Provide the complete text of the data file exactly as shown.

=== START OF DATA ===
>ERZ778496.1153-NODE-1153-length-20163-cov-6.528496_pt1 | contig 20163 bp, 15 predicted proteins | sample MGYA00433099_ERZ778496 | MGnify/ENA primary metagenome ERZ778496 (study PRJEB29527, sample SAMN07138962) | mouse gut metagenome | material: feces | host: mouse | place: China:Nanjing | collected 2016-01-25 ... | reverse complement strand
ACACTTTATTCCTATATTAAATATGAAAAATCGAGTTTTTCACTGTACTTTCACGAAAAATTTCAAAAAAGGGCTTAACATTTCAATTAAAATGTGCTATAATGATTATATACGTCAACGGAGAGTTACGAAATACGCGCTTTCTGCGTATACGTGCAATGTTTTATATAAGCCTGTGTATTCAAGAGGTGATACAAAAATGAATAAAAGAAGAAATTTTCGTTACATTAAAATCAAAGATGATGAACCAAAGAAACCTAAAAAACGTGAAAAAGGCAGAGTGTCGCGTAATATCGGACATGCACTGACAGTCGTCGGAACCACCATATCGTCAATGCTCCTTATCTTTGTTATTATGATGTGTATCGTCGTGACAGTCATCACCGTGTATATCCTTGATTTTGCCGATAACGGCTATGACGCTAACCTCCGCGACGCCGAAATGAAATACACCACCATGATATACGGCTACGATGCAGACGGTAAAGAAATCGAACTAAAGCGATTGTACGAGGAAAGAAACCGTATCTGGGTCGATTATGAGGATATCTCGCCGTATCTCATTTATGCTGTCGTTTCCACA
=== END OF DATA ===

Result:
>ERZ778496.1153-NODE-1153-length-20163-cov-6.528496_pt1 | contig 20163 bp, 15 predicted proteins | sample MGYA00433099_ERZ778496 | MGnify/ENA primary metagenome ERZ778496 (study PRJEB29527, sample SAMN07138962) | mouse gut metagenome | material: feces | host: mouse | place: China:Nanjing | collected 2016-01-25 ... | reverse complement strand
ACACTTTATTCCTATATTAAATATGAAAAATCGAGTTTTTCACTGTACTTTCACGAAAAATTTCAAAAAAGGGCTTAACATTTCAATTAAAATGTGCTATAATGATTATATACGTCAACGGAGAGTTACGAAATACGCGCTTTCTGCGTATACGTGCAATGTTTTATATAAGCCTGTGTATTCAAGAGGTGATACAAAAATGAATAAAAGAAGAAATTTTCGTTACATTAAAATCAAAGATGATGAACCAAAGAAACCTAAAAAACGTGAAAAAGGCAGAGTGTCGCGTAATATCGGACATGCACTGACAGTCGTCGGAACCACCATATCGTCAATGCTCCTTATCTTTGTTATTATGATGTGTATCGTCGTGACAGTCATCACCGTGTATATCCTTGATTTTGCCGATAACGGCTATGACGCTAACCTCCGCGACGCCGAAATGAAATACACCACCATGATATACGGCTACGATGCAGACGGTAAAGAAATCGAACTAAAGCGATTGTACGAGGAAAGAAACCGTATCTGGGTCGATTATGAGGATATCTCGCCGTATCTCATTTATGCTGTCGTTTCCACA